June 2020
Volume 61, Issue 7
Open Access
ARVO Annual Meeting Abstract  |   June 2020
Neuroprotective effects of zeaxanthin in a mouse model of retinal ischemia/reperfusion injury
Author Affiliations & Notes
  • Pinakin Gunvant Davey
    College of Optometry, Western University of Health Sciences, Pomona, California, United States
  • Yubin Wang
    Graduate College of Biomedical Sciences, WESTERN UNIVERSITY OF HEALTH SCIENCES, Pomona, California, United States
  • Dennis L Gierhart
    ZeaVision LLC, Mississippi, United States
  • Michel Baudry
    Graduate College of Biomedical Sciences, WESTERN UNIVERSITY OF HEALTH SCIENCES, Pomona, California, United States
  • Footnotes
    Commercial Relationships   Pinakin Davey, ZeaVision (C); Yubin Wang, ZeaVIsion (C); Dennis Gierhart, ZeaVision (I), ZeaVision (P); Michel Baudry, None
  • Footnotes
    Support  None
Investigative Ophthalmology & Visual Science June 2020, Vol.61, 655. doi:
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    • Get Citation

      Pinakin Gunvant Davey, Yubin Wang, Dennis L Gierhart, Michel Baudry; Neuroprotective effects of zeaxanthin in a mouse model of retinal ischemia/reperfusion injury. Invest. Ophthalmol. Vis. Sci. 2020;61(7):655.

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      © ARVO (1962-2015); The Authors (2016-present)

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Abstract

Purpose : To evaluate the effect of intravitreal injection of zeaxanthin on visual function and survival of retinal ganglion cells (RGC) after acute IOP elevation in mouse.

Methods : Baseline visual acuity was measured in C57Bl/6 mice using the optokinetic reflex (OKR) (Figure 1). Visual acuity was measured 3 and 7 days after intravitreal injection of 1 µL of 5 µg/µL zeaxanthin in DMSO (n=4). Another group of mice (n=8) received intravitreal injections of 1 µL of 5 µg/µL zeaxanthin in DMSO or 1 µL of DMSO. Visual acuity was assessed at baseline and day 3 after the injection using OKR. IOP elevation was performed on day 4 after the injection (Figure 2). Pupils were dilated with 1% tropicamide and mice were anesthetized with isoflurane. The anterior chamber of the right eye was cannulated with a 33-gauge needle connected to a saline reservoir, which was elevated to maintain an intraocular pressure of 110 mmHg for 60 min. Retinal ischemia was confirmed by whitening of the fundus. A sham procedure performed without elevating the pressure in the contralateral left eye was used as control. Immunohistostaining on flattened retina using brn-3a antibody was performed on day 7 to label RGCs. Images of six 0.18 mm2 areas at one-sixth (central retina), three-sixths (middle retina), and five-sixths (peripheral retina) of each retina were taken using a confocal microscope. Surviving RGCs were counted in a blind manner using ImageJ. The average cell density of each retina was calculated (n = 4).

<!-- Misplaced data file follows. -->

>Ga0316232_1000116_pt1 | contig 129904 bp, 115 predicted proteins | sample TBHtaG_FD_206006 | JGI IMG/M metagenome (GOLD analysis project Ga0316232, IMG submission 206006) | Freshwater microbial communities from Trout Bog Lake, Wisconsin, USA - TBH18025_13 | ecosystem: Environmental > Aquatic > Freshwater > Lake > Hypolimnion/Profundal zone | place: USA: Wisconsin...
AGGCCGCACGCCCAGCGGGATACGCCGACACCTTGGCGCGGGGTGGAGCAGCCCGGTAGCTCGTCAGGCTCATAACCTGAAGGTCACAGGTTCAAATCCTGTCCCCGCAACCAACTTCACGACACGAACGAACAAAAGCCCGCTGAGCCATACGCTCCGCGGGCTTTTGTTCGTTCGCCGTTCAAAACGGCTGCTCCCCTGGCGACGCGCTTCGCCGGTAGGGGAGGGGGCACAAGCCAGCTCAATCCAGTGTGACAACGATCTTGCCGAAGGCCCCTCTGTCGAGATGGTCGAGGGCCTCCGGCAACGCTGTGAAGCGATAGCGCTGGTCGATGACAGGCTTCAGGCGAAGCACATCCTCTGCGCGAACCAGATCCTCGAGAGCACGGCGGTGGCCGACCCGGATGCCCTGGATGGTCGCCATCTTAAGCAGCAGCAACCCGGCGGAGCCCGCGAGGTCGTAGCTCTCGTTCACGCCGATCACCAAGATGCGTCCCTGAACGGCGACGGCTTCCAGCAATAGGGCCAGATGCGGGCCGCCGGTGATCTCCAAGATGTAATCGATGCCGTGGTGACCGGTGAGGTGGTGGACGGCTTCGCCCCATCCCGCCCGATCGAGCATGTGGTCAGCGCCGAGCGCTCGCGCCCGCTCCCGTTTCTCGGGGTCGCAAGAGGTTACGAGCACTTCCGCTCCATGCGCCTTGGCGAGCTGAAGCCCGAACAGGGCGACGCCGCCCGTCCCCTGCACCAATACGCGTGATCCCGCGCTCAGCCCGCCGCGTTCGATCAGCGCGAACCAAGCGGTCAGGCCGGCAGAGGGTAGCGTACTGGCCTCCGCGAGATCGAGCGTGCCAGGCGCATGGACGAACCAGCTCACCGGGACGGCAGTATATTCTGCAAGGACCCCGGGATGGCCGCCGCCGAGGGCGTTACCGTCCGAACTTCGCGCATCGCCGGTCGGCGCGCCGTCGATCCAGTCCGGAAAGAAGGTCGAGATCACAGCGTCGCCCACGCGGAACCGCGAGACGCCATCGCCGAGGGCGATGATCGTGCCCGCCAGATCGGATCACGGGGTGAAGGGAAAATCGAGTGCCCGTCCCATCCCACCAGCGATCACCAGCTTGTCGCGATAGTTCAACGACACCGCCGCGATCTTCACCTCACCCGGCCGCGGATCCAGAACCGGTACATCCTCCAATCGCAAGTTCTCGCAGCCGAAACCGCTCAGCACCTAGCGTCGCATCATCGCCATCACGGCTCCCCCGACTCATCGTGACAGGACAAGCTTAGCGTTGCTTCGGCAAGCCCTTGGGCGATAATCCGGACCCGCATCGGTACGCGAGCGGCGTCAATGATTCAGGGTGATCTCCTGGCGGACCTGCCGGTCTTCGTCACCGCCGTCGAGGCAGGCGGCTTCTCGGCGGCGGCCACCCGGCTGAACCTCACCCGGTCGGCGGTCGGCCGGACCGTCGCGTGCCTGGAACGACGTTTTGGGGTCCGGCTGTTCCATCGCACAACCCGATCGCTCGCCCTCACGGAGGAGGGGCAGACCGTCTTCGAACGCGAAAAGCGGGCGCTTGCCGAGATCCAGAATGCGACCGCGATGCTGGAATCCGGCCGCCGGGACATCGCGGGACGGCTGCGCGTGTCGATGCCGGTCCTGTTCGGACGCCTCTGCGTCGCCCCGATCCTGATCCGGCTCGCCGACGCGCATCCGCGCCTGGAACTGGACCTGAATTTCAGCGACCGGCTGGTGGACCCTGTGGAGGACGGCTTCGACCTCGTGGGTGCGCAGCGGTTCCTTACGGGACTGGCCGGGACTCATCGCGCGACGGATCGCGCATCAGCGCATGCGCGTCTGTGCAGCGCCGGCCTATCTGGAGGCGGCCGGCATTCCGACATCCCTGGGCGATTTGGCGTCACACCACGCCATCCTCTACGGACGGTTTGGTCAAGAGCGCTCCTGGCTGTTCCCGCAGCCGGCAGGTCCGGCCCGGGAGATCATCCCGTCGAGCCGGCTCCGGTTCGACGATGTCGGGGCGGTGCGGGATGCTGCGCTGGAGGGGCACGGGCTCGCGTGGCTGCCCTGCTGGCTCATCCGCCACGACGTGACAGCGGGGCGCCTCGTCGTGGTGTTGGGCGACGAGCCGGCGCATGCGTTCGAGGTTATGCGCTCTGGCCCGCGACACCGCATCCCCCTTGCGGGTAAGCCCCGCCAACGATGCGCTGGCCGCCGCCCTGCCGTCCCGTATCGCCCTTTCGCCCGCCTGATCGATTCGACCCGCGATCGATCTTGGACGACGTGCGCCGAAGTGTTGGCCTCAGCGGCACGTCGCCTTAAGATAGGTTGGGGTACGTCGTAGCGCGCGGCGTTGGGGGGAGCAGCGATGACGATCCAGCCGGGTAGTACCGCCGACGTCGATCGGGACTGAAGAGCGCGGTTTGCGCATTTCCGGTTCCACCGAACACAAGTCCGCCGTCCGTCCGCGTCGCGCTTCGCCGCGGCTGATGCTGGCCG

Results : Visual acuity was improved after an injection of zeaxanthin intravitreally at day 3 after the injection and returned to baseline levels at day 7 (Figure 1). RGC survival in DMSO and in zeaxanthin group after IOP elevation or sham surgery was compared. RGC count was significantly decreased in the DMSO and the zeaxanthin groups after IOP elevation (p < 0.0001 DMSO sham vs. DMSO IOP, and p < 0.05 zeaxanthin sham vs zeaxanthin IOP, figure 2). However, the zeaxanthin group had greater RGC survival compared to the DMSO group (p < 0.05 zeaxanthin IOP vs. DMSO IOP).

Conclusions : Zeaxanthin administration in retina leads to an increase in visual acuity due to optical reasons and enhances the survival of RGC after retinal ischemia/reperfusion injury in mouse.

This is a 2020 ARVO Annual Meeting abstract.

 

 

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